GNOME Settings Daemon plugin almost done

The GNOME Settings Daemon plugin is pretty much finished. The code (available on GitHub) is based on the 3.4 branch and will go through a review by my mentor, Carlos, and will eventually be rebased on the master branch. The plugin’s task is to apply any previously saved configurations to the device on its connection. Currently the axes and buttons mappings are applied, but the axes calibration data will be applied as well (support for this will be added parallel with support in the Control Center panel). Currently saving the configuration data is only available through the command line, using the gsettings application’s capabilities. This is extremely hacky approach though, and not a pleasant user experience.

Next two weeks

The next two weeks will be mostly focused on implementing the panel in GNOME Control Center. The code is available on GitHub. Also in this timespan is the mid-term evaluation.

Biweekly report #2

June 19, 2012

Weeks #3 and #4 have flown past, and again more could have been done. Student finals are currently getting in the way of productivity. Studying is no fun when you could be spending the time on a really cool project, and unfortunately I have a few more exams in the next two weeks, meaning I won’t be able to commit much more time to getting things done compared to these last two weeks.

Shifting priorities

It’s because of that I’ve decided to shuffle the expected timeline a bit, focusing for the next two weeks on getting the Gamepad API support finally landed in WebKit and implement the GNOME Settings Daemon plugin for storing the configured gamepad data. The GNOME System Settings panel will have to wait a bit, but hopefully I’ll still make some progress on its design in the next two weeks.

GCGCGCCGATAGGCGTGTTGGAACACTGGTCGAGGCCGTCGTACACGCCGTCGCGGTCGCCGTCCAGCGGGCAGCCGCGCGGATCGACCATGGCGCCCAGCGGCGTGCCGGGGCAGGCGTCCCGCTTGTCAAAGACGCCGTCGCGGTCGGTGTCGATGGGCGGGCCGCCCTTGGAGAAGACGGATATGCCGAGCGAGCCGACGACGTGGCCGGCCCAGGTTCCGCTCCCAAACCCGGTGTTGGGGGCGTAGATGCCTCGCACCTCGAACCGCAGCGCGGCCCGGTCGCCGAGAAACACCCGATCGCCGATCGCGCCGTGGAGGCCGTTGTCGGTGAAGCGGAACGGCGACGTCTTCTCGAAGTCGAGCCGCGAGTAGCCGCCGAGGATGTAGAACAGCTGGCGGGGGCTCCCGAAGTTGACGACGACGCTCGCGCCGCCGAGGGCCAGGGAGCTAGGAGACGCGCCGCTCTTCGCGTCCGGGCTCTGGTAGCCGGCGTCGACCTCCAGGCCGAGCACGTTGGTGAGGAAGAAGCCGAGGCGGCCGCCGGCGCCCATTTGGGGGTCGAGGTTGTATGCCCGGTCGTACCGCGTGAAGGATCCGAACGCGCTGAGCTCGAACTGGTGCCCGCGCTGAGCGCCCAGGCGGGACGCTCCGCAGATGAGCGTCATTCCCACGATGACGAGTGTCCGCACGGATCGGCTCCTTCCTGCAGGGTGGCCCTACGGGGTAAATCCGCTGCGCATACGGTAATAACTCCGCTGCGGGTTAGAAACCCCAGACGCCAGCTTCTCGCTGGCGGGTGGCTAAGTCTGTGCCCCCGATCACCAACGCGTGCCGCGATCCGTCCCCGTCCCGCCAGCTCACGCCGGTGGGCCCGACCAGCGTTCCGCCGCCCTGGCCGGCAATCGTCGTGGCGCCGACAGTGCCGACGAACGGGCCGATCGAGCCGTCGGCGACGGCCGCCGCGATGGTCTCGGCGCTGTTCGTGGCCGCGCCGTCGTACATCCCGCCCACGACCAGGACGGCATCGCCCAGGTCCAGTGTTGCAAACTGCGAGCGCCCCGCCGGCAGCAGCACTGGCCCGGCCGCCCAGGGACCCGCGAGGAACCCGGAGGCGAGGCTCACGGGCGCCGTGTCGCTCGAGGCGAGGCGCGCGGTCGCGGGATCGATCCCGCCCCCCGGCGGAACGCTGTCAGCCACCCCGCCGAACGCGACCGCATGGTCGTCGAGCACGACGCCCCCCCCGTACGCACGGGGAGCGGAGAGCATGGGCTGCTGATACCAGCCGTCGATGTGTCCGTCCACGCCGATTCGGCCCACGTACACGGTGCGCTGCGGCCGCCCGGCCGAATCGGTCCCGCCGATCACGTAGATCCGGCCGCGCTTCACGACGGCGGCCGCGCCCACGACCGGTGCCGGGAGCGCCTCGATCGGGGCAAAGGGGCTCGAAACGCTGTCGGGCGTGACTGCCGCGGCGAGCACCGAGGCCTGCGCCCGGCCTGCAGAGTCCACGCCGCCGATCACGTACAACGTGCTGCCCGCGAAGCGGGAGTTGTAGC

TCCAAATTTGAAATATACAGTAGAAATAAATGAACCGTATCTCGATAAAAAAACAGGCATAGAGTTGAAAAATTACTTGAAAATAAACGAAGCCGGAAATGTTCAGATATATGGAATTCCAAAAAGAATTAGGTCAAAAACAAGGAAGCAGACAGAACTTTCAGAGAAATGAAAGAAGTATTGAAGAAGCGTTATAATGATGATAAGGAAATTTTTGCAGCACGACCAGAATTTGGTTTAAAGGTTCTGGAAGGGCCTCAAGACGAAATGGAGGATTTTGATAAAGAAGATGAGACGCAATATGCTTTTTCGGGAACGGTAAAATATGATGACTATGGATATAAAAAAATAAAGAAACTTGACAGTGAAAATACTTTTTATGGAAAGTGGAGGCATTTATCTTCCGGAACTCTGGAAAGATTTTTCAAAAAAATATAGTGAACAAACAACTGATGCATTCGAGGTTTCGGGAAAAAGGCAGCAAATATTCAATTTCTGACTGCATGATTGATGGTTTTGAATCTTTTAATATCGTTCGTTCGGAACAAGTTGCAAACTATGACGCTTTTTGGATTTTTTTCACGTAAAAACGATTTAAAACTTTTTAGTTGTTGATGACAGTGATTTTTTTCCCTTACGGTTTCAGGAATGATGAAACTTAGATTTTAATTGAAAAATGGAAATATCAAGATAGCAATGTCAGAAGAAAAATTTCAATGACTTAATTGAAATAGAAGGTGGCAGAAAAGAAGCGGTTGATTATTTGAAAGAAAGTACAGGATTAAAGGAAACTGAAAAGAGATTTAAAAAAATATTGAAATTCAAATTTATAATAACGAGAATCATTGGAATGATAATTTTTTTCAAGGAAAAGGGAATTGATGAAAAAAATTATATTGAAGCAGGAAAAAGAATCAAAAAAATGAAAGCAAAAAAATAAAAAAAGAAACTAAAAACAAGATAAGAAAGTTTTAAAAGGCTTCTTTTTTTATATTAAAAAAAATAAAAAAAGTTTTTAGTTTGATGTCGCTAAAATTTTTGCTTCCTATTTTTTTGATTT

Review of the last two weeks

Patch for adding Gamepad API support was updated and now requires only some minor details to be polished before it can be landed.

Basic infrastructure implementations for the GNOME Settings Daemon plugin and GNOME System Settings panel have been created. Currently, the implementations are based on the ‘gnome-3-4’ branches – this makes it simple for pretty much anyone with the latest stable GNOME system to try them out. It also aids me as I don’t have to deal with the mess that can result when using JHBuild. This is of course just temporary, the implementations will move onto a 3.6 codebase once there are some decent GNOME 3.5 releases (I’m currently bound to Ubuntu and therefor would wait for some later 12.10 Alpha releases). Again, this is simply just to avoid the JHBuild – both Settings Daemon and System Settings (the Control Center) are large enough projects to require some extraordinary dependencies, making a successful compilation a matter of luck.

Both repositories are available on GitHub – GNOME Settings Daemon and GNOME System Settings.

Biweekly report #1

June 4, 2012

Yesterday marked the end of the first two weeks of working on the project. A notable progress has been made, but still not as much as I had hoped.